For devoted owners of pampered pups seeking the next level of doggy luxury, help is at hand. A jewel-encrusted canine castle, a velvet-lined golden egg and a floating doghouse complete with diving board are just some of the elaborate kennel designs concocted by dog-loving architects and designers to be auctioned off this month in aid of the pet charity Blue Cross and the US-based Outdoor Arts Foundation.
Zaha Hadid Design has turned its expertise in streamlined space-age forms to the humble dog basket, producing a curvaceous cocoon, machine-milled from plywood with the retro-futuristic air of something from the Jetsons.
Spark Architects’ design is equally sci-fi in form, but much more low-tech in execution, comprising an amoebic blob of a kennel made out of 500 recycled plastic bottles.
For selfie-obsessed pets with their own Instagram accounts, Studio Shaw has designed a doghouse that doubles as a photo booth, with changeable backdrops of exotic scenery to inspire travel envy among fellow mutts.
Other designers have raided the dressing-up box. The Florida artist Eileen Goldenberg has built a miniature castle with more than 20,000 pieces of gold and silver costume jewellery gathered from her travels around the world, while Jane Perkins has made a folksy shrine to St Roch, the patron saint of dogs.
Inspired by the roadside shrines of southern Europe, which are often shaped a bit like dog kennels, her tiny temple is smothered with buttons, beads and other found objects in honour of the Catholic saint, who is said to have survived the plague after a dog licked a wound on his thigh.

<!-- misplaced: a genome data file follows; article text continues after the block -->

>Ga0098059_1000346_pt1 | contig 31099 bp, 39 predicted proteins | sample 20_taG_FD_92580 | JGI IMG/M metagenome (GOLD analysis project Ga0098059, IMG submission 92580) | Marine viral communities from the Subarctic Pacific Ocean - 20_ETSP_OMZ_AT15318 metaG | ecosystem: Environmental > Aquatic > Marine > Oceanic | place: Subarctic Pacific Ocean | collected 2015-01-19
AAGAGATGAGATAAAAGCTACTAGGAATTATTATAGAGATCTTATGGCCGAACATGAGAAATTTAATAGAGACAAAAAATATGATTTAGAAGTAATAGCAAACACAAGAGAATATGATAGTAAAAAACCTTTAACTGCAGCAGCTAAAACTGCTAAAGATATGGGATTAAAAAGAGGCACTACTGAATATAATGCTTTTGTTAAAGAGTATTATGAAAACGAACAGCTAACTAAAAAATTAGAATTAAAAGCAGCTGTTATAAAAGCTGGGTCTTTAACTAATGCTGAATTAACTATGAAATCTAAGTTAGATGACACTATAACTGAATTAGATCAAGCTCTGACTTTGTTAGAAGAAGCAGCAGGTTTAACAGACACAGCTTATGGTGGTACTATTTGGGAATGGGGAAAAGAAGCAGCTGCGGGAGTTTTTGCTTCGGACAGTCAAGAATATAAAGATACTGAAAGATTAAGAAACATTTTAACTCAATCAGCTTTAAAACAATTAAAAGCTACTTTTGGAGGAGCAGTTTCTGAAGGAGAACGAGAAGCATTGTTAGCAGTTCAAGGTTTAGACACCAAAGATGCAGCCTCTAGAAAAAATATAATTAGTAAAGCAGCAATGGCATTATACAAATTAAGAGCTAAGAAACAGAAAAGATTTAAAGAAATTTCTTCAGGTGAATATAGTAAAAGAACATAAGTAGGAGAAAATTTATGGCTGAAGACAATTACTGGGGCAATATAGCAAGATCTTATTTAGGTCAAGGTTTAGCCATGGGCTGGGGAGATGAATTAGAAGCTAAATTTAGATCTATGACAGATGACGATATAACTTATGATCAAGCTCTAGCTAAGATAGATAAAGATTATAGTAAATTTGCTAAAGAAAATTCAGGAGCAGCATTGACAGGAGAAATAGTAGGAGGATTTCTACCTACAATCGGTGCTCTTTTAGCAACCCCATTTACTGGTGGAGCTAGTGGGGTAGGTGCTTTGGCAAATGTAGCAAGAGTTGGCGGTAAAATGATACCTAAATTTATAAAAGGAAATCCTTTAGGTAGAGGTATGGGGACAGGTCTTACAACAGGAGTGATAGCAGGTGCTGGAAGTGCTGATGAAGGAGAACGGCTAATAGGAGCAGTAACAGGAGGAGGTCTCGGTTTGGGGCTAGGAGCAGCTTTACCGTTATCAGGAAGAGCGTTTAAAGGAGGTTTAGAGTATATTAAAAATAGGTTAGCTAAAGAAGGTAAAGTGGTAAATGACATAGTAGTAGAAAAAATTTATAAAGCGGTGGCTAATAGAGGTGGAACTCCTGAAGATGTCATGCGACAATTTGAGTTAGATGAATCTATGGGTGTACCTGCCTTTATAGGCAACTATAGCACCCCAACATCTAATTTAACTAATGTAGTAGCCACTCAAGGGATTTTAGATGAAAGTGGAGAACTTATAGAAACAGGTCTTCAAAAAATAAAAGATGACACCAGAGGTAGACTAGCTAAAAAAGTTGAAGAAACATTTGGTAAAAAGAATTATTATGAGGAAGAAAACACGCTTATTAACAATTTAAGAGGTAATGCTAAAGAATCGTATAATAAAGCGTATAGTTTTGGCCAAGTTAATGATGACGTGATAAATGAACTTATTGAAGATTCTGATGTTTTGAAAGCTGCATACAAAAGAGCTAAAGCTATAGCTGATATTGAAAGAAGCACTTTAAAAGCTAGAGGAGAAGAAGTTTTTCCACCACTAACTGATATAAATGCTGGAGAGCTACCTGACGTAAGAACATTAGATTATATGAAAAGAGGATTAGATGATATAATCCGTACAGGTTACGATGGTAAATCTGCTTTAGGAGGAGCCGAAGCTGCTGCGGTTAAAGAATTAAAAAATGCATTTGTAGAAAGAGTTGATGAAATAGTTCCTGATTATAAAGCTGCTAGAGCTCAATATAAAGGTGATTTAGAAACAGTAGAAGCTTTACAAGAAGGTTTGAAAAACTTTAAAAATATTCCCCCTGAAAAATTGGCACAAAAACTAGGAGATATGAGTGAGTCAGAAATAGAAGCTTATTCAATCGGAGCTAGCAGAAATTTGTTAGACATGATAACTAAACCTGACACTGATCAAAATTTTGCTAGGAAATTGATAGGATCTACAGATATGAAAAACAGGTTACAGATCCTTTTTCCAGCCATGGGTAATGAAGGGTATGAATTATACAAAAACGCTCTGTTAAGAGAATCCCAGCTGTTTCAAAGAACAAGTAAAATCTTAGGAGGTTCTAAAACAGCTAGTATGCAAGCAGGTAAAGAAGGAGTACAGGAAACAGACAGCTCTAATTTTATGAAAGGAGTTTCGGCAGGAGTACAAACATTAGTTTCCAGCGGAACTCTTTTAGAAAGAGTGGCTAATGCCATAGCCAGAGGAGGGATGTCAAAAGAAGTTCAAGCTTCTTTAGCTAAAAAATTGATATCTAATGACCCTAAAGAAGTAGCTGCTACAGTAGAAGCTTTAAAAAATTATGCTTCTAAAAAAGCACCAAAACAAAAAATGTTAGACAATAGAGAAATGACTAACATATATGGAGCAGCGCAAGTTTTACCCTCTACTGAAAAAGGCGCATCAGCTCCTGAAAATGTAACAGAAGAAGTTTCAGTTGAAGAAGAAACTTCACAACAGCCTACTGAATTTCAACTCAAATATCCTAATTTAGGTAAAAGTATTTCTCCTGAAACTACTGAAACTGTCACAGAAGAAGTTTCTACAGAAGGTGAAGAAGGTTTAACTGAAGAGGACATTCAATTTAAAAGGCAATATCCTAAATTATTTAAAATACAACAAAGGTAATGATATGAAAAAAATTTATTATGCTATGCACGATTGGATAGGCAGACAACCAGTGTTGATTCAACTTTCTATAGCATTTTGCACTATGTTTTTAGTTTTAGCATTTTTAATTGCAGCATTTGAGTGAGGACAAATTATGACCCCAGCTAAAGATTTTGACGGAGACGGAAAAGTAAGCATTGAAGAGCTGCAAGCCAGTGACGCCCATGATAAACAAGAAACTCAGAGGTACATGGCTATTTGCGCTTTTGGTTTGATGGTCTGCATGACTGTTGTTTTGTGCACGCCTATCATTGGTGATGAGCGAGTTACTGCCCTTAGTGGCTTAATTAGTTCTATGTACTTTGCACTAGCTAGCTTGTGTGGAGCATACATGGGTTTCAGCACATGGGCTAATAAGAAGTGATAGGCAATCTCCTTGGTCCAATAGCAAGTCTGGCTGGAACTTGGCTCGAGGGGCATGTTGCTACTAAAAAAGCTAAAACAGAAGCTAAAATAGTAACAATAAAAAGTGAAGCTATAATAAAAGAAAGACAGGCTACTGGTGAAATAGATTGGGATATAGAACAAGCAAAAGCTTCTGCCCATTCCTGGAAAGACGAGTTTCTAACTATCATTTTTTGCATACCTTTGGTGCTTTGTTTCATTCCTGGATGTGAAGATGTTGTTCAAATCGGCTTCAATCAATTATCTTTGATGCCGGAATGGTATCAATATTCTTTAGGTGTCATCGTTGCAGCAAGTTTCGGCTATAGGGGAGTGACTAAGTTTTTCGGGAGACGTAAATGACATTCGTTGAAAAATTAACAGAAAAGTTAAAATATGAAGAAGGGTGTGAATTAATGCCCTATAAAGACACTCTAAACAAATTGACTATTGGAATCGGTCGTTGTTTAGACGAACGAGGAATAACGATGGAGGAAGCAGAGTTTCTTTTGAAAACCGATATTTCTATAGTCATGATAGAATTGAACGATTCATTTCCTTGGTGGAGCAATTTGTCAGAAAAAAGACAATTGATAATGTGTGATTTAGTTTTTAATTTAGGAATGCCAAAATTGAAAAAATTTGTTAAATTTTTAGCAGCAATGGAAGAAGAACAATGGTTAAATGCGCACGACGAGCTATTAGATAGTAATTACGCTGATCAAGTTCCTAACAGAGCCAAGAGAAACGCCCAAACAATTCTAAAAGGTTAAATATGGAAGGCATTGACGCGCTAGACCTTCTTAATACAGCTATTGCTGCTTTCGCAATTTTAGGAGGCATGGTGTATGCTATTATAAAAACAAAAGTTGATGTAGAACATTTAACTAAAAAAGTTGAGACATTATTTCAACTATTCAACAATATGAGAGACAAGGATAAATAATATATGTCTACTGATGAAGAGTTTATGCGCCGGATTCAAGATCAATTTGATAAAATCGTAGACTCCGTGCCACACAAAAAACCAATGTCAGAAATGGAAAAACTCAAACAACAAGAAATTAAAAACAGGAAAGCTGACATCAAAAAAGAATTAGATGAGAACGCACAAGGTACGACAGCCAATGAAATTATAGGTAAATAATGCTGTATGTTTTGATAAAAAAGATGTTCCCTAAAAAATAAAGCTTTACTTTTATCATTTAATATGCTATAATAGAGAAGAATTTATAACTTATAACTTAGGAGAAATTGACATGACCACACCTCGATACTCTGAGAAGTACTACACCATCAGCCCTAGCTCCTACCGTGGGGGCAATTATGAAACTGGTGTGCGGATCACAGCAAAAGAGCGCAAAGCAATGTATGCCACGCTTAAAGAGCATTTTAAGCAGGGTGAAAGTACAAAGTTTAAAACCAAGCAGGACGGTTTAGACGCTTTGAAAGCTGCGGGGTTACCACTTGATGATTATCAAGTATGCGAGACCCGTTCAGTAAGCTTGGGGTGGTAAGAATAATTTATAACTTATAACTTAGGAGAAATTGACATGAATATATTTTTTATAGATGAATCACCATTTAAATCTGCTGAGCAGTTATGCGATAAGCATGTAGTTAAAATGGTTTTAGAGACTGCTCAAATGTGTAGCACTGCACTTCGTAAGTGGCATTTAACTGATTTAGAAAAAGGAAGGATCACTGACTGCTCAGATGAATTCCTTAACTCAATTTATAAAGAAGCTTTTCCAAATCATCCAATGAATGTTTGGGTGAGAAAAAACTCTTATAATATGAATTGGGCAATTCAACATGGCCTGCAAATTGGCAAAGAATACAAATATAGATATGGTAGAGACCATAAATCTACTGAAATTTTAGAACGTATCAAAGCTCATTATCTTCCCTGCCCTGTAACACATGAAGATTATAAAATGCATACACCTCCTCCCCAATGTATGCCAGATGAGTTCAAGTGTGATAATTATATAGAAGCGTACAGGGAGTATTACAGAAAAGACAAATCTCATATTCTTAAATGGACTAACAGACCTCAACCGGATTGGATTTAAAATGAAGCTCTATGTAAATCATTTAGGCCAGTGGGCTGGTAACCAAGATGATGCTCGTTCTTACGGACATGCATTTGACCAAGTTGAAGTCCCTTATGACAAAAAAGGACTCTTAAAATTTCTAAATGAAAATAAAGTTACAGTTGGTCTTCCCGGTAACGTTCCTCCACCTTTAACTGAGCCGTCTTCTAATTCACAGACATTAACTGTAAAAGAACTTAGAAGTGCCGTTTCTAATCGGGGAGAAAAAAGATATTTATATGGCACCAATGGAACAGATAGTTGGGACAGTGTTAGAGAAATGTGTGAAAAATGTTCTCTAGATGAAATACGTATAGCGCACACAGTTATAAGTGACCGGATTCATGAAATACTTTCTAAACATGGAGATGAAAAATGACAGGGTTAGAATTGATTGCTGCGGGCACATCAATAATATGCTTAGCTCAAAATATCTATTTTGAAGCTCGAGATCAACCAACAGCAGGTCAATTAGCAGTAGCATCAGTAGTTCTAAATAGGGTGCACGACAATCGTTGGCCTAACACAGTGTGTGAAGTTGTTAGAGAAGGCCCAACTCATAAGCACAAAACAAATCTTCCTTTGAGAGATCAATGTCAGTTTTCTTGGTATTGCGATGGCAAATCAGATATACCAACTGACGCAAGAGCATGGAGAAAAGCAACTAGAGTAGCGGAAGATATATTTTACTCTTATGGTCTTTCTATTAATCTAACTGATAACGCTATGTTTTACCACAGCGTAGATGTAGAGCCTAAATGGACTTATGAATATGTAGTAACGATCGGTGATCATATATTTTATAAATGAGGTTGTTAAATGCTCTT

Keeping up the saintly theme, the young architecture practice Russian for Fish has worked with the model makers at Shepperton Studios, who built the original Star Wars stormtrooper costumes, to craft a beguiling onion dome kennel inspired by St Basil’s Cathedral in Moscow.
A handful of celebrities have also lent their design skills to the initiative, with varying degrees of success. Fearsome quiz-mistress and cocker spaniel fan Anne Robinson has teamed up with the corporate firm Condy Lofthouse Architects to come up with a prosaic yellow and white shed.
Ben Fogle has joined Green Tea Architects to create a nest-like structure wrapped with green string, while swimmer Rebecca Adlington has worked with Studio Octopi, the architects of the proposed Thames Lido, to design “the world’s first amphibious kennel”, inspired by the architecture of Miami lifeguard stations.
The designer kennels will be on display in St Pancras and Stratford stations in London, where they will no doubt liven up the commute, but might make passersby wonder if the designers’ energies might have been better placed elsewhere.
As one critic tweeted: “One in every 200 British people is homeless. But it’s ok – because Zaha Hadid Architects have made a bespoke dog kennel to raise money for a pet charity. A pet charity with assets of £60.7 million and an annual income £18.5 million.”
guardian.co.uk © Guardian News & Media Limited 2010